Evan Bernstein, Regional Director, ADL New York / New Jersey said: “We don’t want to see any kind of trend of anti-Semitic assaults or hate in New York City or beyond,” said Evan Bernstein with the Anti-Defamation League. “And the fact that this is looking like it’s almost becoming normalized is incredibly disturbing to us. So far in 2018, ADL has tracked 12 anti-Semitic assaults in New York State, 9 of which occurred in Brooklyn. Statewide, ADL tracked a 90% increase in anti-Semitic incidents in 2017, compared to 2016.” Bernstein thanks the leadership of our communities including the elected officials from the NYC City Council, CM Deutsch and so many others for coming together to denounce this hate and urged all of New York’s communities to be extremely vigilant and to report any act of bias or hate.”

    Imam Ahmed Ali Uzir of Iqra Masjid Brooklyn said, “No religion teaches hate – we must love each other for the sake of God. We must stand united against bigotry and racism, to offer a brighter future to our younger generations. Thanks to Councilman Chaim Deutsch for your efforts to unite us. God Bless America and the entire world.”

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    1. If the local prosecutor won’t charge the attackers with hate crimes, the groups in this article should petition, the U.S. Attorney to charge the attackers with federal hate crimes.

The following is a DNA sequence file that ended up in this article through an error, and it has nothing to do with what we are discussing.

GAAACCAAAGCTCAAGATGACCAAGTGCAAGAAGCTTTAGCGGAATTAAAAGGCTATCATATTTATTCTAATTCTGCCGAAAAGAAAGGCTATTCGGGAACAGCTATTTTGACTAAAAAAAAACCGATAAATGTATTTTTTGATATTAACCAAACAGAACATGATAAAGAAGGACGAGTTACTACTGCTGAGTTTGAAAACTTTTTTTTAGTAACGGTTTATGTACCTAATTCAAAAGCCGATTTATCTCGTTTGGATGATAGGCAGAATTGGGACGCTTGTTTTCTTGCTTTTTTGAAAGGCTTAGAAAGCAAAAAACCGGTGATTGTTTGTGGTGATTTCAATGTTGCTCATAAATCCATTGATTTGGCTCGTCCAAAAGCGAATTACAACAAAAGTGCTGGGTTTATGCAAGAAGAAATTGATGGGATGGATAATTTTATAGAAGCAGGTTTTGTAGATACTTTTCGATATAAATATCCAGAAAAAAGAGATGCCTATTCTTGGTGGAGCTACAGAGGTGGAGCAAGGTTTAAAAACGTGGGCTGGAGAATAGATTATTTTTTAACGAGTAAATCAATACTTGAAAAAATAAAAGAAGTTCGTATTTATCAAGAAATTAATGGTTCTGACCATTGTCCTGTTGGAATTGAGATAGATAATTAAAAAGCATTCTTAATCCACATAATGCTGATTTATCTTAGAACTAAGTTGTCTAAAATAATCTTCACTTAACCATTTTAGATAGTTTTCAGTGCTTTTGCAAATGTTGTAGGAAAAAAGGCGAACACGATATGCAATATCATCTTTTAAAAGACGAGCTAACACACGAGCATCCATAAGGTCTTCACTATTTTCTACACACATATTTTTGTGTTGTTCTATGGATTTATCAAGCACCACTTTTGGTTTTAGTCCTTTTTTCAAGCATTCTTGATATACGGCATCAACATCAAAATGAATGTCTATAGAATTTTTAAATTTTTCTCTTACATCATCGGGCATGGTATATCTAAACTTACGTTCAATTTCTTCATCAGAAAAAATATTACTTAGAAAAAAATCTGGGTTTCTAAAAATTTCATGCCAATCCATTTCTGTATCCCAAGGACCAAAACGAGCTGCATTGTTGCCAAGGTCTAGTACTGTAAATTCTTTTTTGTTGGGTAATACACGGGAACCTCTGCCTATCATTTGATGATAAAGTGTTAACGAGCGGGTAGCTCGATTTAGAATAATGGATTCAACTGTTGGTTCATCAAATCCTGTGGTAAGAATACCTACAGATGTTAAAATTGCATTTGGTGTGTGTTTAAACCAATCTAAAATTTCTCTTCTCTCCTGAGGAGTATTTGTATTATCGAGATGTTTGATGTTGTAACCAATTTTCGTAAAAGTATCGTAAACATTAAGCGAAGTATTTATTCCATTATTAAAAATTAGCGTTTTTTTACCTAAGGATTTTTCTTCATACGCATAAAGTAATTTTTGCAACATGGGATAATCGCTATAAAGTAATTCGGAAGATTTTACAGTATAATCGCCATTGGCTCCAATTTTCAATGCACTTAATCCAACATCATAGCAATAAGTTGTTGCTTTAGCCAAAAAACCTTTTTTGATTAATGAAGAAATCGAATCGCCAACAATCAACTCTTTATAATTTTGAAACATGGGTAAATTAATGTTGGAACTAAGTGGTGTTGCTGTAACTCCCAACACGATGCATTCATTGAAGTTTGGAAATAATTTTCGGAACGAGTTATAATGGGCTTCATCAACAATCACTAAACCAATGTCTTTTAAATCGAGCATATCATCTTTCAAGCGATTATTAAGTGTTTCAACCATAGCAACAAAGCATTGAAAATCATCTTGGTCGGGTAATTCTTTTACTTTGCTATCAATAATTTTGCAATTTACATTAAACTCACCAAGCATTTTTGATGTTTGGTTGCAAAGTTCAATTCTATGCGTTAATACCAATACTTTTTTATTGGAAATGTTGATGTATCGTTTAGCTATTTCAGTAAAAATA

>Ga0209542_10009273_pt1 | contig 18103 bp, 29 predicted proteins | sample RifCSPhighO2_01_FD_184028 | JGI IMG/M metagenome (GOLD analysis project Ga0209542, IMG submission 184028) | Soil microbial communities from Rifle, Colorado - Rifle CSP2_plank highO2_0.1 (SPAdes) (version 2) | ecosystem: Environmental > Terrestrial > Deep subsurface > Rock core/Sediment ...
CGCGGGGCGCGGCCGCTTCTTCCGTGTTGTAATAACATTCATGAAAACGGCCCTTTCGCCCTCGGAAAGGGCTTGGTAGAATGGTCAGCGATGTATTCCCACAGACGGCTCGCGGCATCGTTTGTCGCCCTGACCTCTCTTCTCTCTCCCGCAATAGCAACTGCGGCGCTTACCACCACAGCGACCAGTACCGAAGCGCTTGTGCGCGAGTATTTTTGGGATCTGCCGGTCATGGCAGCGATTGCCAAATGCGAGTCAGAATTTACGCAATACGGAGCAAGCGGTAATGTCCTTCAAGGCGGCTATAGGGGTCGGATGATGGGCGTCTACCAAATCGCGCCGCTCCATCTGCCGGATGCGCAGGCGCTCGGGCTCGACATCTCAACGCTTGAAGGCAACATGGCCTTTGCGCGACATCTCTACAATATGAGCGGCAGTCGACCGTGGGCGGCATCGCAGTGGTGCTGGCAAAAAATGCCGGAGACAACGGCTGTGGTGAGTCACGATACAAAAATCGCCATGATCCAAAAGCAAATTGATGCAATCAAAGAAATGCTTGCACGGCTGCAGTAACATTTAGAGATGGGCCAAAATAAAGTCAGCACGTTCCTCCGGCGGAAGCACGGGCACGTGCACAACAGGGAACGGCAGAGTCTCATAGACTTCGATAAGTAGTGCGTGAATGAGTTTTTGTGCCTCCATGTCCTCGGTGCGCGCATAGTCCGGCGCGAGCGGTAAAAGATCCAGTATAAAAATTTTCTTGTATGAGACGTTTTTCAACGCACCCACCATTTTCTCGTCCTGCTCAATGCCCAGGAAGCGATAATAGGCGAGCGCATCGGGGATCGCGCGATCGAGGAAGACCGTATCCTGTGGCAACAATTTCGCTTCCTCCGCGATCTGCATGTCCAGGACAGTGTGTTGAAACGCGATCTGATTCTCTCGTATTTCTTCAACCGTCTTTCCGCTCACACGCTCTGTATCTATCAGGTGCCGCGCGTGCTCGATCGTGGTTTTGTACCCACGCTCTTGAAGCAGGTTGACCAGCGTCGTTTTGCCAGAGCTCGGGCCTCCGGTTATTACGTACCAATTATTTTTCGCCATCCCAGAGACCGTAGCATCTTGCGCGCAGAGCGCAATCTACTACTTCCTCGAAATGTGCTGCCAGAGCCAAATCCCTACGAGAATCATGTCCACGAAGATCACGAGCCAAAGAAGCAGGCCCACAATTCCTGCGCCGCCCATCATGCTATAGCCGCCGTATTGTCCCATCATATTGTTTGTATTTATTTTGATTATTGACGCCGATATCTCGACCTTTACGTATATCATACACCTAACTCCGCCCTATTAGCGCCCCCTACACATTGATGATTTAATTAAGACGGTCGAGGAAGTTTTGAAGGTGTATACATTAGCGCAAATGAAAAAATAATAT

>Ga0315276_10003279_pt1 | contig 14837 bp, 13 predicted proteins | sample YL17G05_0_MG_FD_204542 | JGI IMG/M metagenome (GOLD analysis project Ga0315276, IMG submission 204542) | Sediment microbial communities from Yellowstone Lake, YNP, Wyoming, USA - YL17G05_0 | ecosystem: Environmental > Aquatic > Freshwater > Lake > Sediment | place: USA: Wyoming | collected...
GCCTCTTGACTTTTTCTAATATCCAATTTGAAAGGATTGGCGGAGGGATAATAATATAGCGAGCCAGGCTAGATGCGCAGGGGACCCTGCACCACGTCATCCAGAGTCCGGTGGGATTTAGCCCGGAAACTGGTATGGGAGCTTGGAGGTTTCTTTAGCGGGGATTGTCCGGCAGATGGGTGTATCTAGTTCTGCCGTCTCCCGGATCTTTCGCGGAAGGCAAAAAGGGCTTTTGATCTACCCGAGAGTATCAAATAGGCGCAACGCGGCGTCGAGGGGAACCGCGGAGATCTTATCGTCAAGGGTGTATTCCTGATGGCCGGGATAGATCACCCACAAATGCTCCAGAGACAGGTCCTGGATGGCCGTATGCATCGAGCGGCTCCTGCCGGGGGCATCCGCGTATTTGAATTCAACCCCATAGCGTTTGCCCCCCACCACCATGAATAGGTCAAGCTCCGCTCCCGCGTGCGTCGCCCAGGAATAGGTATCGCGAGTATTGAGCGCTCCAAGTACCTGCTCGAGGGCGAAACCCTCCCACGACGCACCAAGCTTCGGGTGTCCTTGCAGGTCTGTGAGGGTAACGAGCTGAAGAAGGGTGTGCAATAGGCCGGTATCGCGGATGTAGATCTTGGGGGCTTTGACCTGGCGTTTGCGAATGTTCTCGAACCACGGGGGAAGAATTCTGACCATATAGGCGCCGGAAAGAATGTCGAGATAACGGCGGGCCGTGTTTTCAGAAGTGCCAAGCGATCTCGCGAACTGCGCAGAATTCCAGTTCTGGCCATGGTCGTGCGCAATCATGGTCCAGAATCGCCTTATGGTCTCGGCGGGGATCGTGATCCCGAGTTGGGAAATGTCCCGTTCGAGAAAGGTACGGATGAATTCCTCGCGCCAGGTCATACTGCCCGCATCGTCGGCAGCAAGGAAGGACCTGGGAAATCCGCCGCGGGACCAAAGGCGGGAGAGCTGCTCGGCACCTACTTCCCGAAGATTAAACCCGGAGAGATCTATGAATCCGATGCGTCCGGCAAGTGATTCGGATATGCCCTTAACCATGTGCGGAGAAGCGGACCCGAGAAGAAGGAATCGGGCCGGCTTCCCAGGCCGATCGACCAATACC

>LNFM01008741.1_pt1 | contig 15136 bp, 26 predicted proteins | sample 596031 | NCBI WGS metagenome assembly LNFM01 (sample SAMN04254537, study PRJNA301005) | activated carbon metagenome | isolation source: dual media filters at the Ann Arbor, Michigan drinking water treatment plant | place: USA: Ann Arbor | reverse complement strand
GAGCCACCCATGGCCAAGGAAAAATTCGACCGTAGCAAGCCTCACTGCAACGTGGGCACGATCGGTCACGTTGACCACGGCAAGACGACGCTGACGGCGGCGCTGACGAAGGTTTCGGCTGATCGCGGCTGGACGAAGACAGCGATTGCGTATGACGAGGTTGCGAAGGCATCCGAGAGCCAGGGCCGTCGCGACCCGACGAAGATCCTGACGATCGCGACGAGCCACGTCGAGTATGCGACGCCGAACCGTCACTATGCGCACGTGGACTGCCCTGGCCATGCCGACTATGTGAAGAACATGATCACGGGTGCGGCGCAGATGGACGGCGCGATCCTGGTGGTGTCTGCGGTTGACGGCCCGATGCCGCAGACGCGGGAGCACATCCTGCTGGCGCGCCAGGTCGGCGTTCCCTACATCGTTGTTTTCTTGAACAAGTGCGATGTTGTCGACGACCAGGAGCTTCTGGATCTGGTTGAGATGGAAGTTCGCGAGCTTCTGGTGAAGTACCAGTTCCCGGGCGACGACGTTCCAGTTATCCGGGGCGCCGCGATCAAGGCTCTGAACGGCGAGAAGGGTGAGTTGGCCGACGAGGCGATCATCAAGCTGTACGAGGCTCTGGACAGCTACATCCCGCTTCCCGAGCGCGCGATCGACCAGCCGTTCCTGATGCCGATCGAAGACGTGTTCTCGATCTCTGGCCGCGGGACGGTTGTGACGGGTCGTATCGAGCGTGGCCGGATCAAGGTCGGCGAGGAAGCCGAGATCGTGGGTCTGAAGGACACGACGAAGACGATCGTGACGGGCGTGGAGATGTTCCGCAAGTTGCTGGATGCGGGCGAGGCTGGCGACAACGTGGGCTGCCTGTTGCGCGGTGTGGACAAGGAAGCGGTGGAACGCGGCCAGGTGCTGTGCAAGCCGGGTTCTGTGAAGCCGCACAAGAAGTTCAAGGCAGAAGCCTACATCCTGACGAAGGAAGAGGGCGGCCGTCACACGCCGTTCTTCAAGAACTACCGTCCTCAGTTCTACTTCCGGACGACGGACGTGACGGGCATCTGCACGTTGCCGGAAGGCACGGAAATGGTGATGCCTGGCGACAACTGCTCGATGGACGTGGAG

2. Maybe the local Yidden could take some basic self defense courses instead of running away from every threat. In Israel they run TO the threat, not away from it.

    3. Convenient photo-op. The Crown Heights attack is quite certainly a hate crime; the Boro Park attack probably not.
      Here is a snippet of the NYS law:
      “Hate crimes”, victims are intentionally
      selected, in whole or in part, because of their race, color, national
      origin, ancestry, gender, religion, religious practice, age, disability
      or sexual orientation.
      So the Crown Heights attack more than likely should be classified a hate crime. But not so the Boro Park attack.
      Apparently, the Boro Park victim was not selected BECAUSE he was a Jew. It seems that he was selected because he LOOKED LIKE somebody else that pissed off the aggressor. That somebody else was dressed like a Chasidic Jew, as was this victim. The fact that the attacker threw in invectives about the victims religion does not necessarily mean that he chose the victim BECAUSE he was part of that religion.
      That’s an important distinction, because that’s the threshold the law requires to be classified a hate crime.
      Let’s be careful when we so throw around claims of Anti-Semitism, Hate Crime, etc. It could backfire.

    4. so many “leaders” that don’t have normal day jobs. Why isn’t Kalman Yeger invited since the bigger attack which DA Gonzalez refuses to prosecute properly was in his district? how convenient to do a press conference in manhattan not at the scene of the crime. the person who spoke forcefully is the non-Jewish gay speaker, while the Jews try to curry favor with DA Gonzalez.

    5. From1969 until the mid 1980’s, the Jewish Defense League, under Rabbi Meir Kahane (z’l), did more to protect Jews in NYC, and elsewhere, than all of the marching and protesting of the various establishment Jewish organizations, similar to the ones in the photos, appearing with this article. Kahane was right!